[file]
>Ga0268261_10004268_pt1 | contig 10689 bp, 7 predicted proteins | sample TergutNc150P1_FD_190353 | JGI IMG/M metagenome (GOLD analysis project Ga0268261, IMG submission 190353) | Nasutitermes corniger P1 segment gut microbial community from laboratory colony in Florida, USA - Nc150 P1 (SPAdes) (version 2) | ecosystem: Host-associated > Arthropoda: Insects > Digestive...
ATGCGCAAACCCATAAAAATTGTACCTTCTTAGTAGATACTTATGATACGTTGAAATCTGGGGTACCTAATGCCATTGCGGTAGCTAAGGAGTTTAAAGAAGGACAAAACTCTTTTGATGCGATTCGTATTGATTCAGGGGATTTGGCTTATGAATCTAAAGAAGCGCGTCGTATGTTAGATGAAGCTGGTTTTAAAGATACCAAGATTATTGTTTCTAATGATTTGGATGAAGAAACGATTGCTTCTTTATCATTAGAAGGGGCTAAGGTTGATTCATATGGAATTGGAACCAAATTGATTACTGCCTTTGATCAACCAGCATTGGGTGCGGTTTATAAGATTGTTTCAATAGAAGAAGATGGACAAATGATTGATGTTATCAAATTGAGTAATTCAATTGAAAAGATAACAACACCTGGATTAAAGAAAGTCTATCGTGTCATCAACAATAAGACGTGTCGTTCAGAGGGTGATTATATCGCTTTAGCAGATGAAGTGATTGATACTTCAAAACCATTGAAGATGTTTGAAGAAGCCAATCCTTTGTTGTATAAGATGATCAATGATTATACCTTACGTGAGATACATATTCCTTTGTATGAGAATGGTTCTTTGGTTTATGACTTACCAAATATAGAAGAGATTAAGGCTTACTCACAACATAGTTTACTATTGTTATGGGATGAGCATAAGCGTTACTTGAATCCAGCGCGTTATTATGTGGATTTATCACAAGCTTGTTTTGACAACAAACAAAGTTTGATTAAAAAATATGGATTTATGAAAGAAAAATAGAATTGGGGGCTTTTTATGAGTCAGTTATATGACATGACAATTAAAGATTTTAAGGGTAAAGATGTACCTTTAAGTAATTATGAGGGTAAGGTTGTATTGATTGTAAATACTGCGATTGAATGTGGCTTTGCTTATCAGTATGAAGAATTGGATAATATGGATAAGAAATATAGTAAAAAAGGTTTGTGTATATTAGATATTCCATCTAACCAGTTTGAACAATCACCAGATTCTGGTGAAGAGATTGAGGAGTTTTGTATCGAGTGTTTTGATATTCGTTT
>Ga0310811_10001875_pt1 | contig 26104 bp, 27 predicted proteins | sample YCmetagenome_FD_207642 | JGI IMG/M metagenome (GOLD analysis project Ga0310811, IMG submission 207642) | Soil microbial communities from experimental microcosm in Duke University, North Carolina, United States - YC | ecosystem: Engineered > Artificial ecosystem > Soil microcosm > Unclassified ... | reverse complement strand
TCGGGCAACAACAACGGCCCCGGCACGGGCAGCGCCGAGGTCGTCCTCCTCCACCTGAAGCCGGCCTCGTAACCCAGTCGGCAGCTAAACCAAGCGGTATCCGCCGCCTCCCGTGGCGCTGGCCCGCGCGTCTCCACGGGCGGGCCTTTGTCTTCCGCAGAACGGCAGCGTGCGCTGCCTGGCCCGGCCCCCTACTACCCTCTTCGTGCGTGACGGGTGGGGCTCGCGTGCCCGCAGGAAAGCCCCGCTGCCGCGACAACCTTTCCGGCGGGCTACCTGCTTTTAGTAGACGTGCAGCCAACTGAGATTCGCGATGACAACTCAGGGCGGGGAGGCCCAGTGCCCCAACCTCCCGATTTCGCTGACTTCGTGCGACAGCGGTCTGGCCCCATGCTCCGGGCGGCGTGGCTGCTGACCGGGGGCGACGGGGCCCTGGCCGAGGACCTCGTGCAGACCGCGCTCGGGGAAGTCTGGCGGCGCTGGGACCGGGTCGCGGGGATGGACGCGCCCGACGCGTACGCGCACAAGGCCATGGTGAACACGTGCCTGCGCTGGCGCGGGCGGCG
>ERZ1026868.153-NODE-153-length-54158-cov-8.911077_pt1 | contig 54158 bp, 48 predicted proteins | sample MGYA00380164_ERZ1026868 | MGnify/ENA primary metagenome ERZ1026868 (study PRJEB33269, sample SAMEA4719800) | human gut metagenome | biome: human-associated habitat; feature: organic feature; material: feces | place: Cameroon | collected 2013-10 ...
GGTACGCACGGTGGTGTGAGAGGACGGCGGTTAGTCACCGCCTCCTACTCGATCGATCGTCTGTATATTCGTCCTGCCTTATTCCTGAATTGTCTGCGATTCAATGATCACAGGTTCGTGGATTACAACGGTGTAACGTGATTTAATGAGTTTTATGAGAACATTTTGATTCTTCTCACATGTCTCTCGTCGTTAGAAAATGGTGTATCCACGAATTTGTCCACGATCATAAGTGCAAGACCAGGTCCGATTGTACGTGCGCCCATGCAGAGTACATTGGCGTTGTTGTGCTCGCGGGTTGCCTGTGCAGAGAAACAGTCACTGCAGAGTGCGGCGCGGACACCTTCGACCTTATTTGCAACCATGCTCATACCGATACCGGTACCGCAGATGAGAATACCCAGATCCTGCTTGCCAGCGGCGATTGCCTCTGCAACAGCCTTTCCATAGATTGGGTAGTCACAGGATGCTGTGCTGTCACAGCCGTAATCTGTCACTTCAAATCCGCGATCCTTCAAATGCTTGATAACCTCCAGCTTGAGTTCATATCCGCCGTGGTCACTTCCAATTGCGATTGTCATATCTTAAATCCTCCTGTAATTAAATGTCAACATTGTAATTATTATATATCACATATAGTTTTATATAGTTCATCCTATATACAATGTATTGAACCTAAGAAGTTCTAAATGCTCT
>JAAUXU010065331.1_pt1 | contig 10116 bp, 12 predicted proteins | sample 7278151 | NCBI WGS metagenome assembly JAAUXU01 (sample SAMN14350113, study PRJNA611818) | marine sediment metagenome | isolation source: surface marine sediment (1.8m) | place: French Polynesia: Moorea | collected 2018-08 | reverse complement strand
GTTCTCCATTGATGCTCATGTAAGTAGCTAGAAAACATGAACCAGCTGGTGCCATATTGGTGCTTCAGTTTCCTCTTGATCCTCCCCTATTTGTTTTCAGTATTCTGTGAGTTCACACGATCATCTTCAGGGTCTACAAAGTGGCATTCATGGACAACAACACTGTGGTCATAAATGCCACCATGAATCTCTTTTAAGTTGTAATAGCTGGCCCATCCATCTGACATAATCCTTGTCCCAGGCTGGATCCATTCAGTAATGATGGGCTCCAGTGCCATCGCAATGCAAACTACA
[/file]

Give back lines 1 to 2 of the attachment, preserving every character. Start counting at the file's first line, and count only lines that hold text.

>Ga0268261_10004268_pt1 | contig 10689 bp, 7 predicted proteins | sample TergutNc150P1_FD_190353 | JGI IMG/M metagenome (GOLD analysis project Ga0268261, IMG submission 190353) | Nasutitermes corniger P1 segment gut microbial community from laboratory colony in Florida, USA - Nc150 P1 (SPAdes) (version 2) | ecosystem: Host-associated > Arthropoda: Insects > Digestive...
ATGCGCAAACCCATAAAAATTGTACCTTCTTAGTAGATACTTATGATACGTTGAAATCTGGGGTACCTAATGCCATTGCGGTAGCTAAGGAGTTTAAAGAAGGACAAAACTCTTTTGATGCGATTCGTATTGATTCAGGGGATTTGGCTTATGAATCTAAAGAAGCGCGTCGTATGTTAGATGAAGCTGGTTTTAAAGATACCAAGATTATTGTTTCTAATGATTTGGATGAAGAAACGATTGCTTCTTTATCATTAGAAGGGGCTAAGGTTGATTCATATGGAATTGGAACCAAATTGATTACTGCCTTTGATCAACCAGCATTGGGTGCGGTTTATAAGATTGTTTCAATAGAAGAAGATGGACAAATGATTGATGTTATCAAATTGAGTAATTCAATTGAAAAGATAACAACACCTGGATTAAAGAAAGTCTATCGTGTCATCAACAATAAGACGTGTCGTTCAGAGGGTGATTATATCGCTTTAGCAGATGAAGTGATTGATACTTCAAAACCATTGAAGATGTTTGAAGAAGCCAATCCTTTGTTGTATAAGATGATCAATGATTATACCTTACGTGAGATACATATTCCTTTGTATGAGAATGGTTCTTTGGTTTATGACTTACCAAATATAGAAGAGATTAAGGCTTACTCACAACATAGTTTACTATTGTTATGGGATGAGCATAAGCGTTACTTGAATCCAGCGCGTTATTATGTGGATTTATCACAAGCTTGTTTTGACAACAAACAAAGTTTGATTAAAAAATATGGATTTATGAAAGAAAAATAGAATTGGGGGCTTTTTATGAGTCAGTTATATGACATGACAATTAAAGATTTTAAGGGTAAAGATGTACCTTTAAGTAATTATGAGGGTAAGGTTGTATTGATTGTAAATACTGCGATTGAATGTGGCTTTGCTTATCAGTATGAAGAATTGGATAATATGGATAAGAAATATAGTAAAAAAGGTTTGTGTATATTAGATATTCCATCTAACCAGTTTGAACAATCACCAGATTCTGGTGAAGAGATTGAGGAGTTTTGTATCGAGTGTTTTGATATTCGTTT